Jeff Matson examines the benefits and drawbacks of WordPress' open source ecosystem, including the dangers of a “nulled” copy of a theme or plugin whose licensing has been stripped. ⚖️
In this episode, Brian is joined by the CEO of Human Made, Tom Willmot, and they discuss steps for building a healthy remote company, and talk about Human Made’s new open source employee handbook.
Matt Mullenweg just completed the 2016 State of the Word, which highlights the accomplishments of the past year, and sets the direction for the year ahead for WordPress.
This week the formal announcement was made that CC Search (now Openverse) is part of the WordPress open source project. You can follow along with Openverse on its own Make page at make.wordpress.org/openverse. 🪐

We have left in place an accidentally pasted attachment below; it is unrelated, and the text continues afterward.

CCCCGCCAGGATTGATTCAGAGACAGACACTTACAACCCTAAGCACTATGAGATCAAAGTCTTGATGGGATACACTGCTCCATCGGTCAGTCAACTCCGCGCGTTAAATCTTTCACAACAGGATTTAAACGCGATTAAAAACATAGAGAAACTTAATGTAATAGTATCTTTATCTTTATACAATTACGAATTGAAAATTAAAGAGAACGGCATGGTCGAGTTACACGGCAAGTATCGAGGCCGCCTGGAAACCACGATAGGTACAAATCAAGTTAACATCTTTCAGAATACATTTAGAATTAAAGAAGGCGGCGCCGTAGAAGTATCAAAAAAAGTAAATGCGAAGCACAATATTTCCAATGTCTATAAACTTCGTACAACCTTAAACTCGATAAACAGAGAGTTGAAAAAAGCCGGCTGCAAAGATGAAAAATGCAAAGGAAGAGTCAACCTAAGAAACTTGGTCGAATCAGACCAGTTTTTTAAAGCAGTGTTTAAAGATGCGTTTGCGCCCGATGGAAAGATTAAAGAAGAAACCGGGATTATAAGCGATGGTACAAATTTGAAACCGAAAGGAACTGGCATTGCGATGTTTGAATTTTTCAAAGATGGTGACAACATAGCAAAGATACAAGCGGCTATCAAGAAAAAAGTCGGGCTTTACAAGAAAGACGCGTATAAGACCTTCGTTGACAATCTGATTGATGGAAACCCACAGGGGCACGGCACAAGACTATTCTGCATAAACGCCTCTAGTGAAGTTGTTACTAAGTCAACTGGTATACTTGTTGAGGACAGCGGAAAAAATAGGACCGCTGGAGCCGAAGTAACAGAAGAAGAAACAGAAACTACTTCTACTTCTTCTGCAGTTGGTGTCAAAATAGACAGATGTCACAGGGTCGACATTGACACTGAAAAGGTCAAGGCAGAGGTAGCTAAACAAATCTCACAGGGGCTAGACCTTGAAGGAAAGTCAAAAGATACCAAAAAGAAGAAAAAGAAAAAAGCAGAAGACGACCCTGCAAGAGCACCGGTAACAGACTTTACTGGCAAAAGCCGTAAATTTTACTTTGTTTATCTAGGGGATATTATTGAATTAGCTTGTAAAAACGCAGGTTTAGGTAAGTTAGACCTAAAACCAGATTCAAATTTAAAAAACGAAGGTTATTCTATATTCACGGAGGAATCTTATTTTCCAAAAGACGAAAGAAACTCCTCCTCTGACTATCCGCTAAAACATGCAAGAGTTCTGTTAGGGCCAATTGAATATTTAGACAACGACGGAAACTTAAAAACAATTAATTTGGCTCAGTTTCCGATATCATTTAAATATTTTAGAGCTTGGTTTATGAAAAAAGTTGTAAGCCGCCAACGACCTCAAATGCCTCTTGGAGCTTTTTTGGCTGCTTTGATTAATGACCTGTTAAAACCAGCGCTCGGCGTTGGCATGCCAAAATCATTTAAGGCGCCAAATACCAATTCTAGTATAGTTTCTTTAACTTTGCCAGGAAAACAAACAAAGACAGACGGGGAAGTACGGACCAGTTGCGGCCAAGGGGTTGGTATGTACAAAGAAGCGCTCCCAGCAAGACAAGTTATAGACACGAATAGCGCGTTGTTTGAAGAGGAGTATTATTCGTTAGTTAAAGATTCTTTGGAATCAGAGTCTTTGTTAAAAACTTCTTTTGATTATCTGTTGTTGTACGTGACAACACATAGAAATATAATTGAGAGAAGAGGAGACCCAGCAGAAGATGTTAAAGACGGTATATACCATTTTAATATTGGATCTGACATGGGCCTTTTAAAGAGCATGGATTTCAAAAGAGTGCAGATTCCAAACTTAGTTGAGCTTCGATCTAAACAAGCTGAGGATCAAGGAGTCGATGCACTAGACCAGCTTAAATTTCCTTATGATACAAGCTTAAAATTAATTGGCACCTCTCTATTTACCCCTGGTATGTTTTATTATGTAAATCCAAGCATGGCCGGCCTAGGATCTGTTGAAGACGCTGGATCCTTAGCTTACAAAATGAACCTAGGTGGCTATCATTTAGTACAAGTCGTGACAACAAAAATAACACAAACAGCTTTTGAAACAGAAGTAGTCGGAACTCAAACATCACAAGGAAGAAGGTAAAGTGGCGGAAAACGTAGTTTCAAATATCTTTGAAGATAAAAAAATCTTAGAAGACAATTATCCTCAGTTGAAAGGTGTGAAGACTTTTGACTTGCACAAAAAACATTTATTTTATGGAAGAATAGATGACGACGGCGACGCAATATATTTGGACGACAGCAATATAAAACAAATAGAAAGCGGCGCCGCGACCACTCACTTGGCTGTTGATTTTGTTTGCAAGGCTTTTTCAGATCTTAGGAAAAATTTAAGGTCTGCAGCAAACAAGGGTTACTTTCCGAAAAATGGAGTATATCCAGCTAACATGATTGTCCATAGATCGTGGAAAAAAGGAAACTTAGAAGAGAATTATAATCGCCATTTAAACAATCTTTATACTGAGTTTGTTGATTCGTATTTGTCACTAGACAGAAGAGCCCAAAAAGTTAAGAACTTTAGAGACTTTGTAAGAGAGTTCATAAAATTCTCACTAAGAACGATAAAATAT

Most WordPress websites probably use phpMyAdmin (via hosting providers), so it’s nice to see that they successfully completed a security audit as part of Mozilla’s Secure Open Source Fund. This fund is new to me, and looks like a great initiative.
United States national security interests are poised to become more invested in and engaged with open source projects classified as public infrastructure. From Log4j to the Securing Open Source Software Act, how did it all come together in 2022, and what may lie ahead?
Chris Hutchinson has ideas for a better WordPress. Imagine a world where WordPress is lean, fast, and efficient. In this world, WordPress has just one task: to manage your content. >And he lays out his ideas for what WordPress would look like. His list is largely what it actually looks like, minus the REST API…